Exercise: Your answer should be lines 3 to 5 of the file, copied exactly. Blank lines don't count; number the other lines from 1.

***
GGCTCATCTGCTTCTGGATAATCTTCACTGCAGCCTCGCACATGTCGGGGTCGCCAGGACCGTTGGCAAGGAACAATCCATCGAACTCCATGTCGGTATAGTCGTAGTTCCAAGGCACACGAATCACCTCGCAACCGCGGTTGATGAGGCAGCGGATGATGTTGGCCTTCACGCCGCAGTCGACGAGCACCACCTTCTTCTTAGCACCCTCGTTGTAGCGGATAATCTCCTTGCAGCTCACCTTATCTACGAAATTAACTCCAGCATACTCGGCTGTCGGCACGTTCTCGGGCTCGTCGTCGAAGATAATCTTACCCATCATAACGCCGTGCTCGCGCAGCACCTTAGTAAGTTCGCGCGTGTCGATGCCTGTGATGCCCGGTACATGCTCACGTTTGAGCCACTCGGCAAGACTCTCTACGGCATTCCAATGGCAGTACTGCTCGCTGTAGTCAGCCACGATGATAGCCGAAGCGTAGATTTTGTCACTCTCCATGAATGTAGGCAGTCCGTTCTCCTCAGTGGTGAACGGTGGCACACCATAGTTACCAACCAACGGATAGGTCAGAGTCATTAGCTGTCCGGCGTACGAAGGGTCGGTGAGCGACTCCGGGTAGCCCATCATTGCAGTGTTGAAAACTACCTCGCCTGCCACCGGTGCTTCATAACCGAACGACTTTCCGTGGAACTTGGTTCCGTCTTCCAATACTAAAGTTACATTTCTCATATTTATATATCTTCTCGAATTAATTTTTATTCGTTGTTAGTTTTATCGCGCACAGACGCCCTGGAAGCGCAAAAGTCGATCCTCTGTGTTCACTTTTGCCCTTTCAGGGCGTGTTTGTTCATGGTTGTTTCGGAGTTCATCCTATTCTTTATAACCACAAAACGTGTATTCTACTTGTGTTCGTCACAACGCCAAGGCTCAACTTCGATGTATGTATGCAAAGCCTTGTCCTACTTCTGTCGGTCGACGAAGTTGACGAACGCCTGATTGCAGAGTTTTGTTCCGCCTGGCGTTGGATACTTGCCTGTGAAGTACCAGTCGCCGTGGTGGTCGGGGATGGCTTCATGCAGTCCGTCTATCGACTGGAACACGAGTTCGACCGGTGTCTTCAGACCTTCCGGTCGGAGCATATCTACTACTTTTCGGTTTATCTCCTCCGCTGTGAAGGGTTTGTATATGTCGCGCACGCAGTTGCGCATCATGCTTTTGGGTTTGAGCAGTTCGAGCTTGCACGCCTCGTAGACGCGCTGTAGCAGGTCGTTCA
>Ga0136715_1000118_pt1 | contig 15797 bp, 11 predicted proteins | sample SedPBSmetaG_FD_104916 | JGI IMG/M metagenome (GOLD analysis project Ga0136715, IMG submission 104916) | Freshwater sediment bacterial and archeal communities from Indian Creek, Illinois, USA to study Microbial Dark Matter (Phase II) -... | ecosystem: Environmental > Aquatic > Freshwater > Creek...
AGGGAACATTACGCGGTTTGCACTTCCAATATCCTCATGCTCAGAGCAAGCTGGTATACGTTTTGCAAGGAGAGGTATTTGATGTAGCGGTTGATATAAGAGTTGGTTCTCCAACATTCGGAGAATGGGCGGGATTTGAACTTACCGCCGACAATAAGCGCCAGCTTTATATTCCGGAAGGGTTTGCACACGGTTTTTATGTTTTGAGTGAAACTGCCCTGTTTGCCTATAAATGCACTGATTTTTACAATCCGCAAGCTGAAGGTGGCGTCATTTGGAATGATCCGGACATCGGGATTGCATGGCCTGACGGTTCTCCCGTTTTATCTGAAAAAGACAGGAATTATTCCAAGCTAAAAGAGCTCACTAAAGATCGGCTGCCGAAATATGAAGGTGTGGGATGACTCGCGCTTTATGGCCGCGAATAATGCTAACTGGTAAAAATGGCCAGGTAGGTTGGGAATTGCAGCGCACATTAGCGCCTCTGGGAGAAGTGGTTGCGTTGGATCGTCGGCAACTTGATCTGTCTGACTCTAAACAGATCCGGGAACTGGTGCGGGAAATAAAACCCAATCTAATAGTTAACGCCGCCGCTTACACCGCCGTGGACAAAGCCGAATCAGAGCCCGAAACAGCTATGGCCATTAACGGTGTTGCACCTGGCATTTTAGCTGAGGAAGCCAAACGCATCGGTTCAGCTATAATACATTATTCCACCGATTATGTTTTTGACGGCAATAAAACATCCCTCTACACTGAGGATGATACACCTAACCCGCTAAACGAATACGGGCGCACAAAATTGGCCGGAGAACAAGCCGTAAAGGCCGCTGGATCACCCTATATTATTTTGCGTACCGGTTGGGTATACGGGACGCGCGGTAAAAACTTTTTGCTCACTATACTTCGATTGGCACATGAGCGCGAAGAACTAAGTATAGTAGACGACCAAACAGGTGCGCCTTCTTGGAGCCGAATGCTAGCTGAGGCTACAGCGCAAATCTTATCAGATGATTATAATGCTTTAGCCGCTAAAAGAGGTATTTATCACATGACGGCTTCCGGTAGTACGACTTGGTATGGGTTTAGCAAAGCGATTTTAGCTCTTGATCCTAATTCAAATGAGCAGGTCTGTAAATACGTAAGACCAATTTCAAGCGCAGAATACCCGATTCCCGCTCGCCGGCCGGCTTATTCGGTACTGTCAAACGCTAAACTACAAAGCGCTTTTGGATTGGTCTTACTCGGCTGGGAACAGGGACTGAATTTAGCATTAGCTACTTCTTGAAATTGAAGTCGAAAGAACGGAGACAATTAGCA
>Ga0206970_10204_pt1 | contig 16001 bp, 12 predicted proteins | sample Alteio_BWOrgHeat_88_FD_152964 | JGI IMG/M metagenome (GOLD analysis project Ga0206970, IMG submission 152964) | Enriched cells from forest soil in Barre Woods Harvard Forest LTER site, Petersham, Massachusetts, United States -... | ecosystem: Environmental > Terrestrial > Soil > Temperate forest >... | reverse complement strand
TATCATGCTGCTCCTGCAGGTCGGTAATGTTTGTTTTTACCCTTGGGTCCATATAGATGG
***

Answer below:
AGGGAACATTACGCGGTTTGCACTTCCAATATCCTCATGCTCAGAGCAAGCTGGTATACGTTTTGCAAGGAGAGGTATTTGATGTAGCGGTTGATATAAGAGTTGGTTCTCCAACATTCGGAGAATGGGCGGGATTTGAACTTACCGCCGACAATAAGCGCCAGCTTTATATTCCGGAAGGGTTTGCACACGGTTTTTATGTTTTGAGTGAAACTGCCCTGTTTGCCTATAAATGCACTGATTTTTACAATCCGCAAGCTGAAGGTGGCGTCATTTGGAATGATCCGGACATCGGGATTGCATGGCCTGACGGTTCTCCCGTTTTATCTGAAAAAGACAGGAATTATTCCAAGCTAAAAGAGCTCACTAAAGATCGGCTGCCGAAATATGAAGGTGTGGGATGACTCGCGCTTTATGGCCGCGAATAATGCTAACTGGTAAAAATGGCCAGGTAGGTTGGGAATTGCAGCGCACATTAGCGCCTCTGGGAGAAGTGGTTGCGTTGGATCGTCGGCAACTTGATCTGTCTGACTCTAAACAGATCCGGGAACTGGTGCGGGAAATAAAACCCAATCTAATAGTTAACGCCGCCGCTTACACCGCCGTGGACAAAGCCGAATCAGAGCCCGAAACAGCTATGGCCATTAACGGTGTTGCACCTGGCATTTTAGCTGAGGAAGCCAAACGCATCGGTTCAGCTATAATACATTATTCCACCGATTATGTTTTTGACGGCAATAAAACATCCCTCTACACTGAGGATGATACACCTAACCCGCTAAACGAATACGGGCGCACAAAATTGGCCGGAGAACAAGCCGTAAAGGCCGCTGGATCACCCTATATTATTTTGCGTACCGGTTGGGTATACGGGACGCGCGGTAAAAACTTTTTGCTCACTATACTTCGATTGGCACATGAGCGCGAAGAACTAAGTATAGTAGACGACCAAACAGGTGCGCCTTCTTGGAGCCGAATGCTAGCTGAGGCTACAGCGCAAATCTTATCAGATGATTATAATGCTTTAGCCGCTAAAAGAGGTATTTATCACATGACGGCTTCCGGTAGTACGACTTGGTATGGGTTTAGCAAAGCGATTTTAGCTCTTGATCCTAATTCAAATGAGCAGGTCTGTAAATACGTAAGACCAATTTCAAGCGCAGAATACCCGATTCCCGCTCGCCGGCCGGCTTATTCGGTACTGTCAAACGCTAAACTACAAAGCGCTTTTGGATTGGTCTTACTCGGCTGGGAACAGGGACTGAATTTAGCATTAGCTACTTCTTGAAATTGAAGTCGAAAGAACGGAGACAATTAGCA
>Ga0206970_10204_pt1 | contig 16001 bp, 12 predicted proteins | sample Alteio_BWOrgHeat_88_FD_152964 | JGI IMG/M metagenome (GOLD analysis project Ga0206970, IMG submission 152964) | Enriched cells from forest soil in Barre Woods Harvard Forest LTER site, Petersham, Massachusetts, United States -... | ecosystem: Environmental > Terrestrial > Soil > Temperate forest >... | reverse complement strand
TATCATGCTGCTCCTGCAGGTCGGTAATGTTTGTTTTTACCCTTGGGTCCATATAGATGG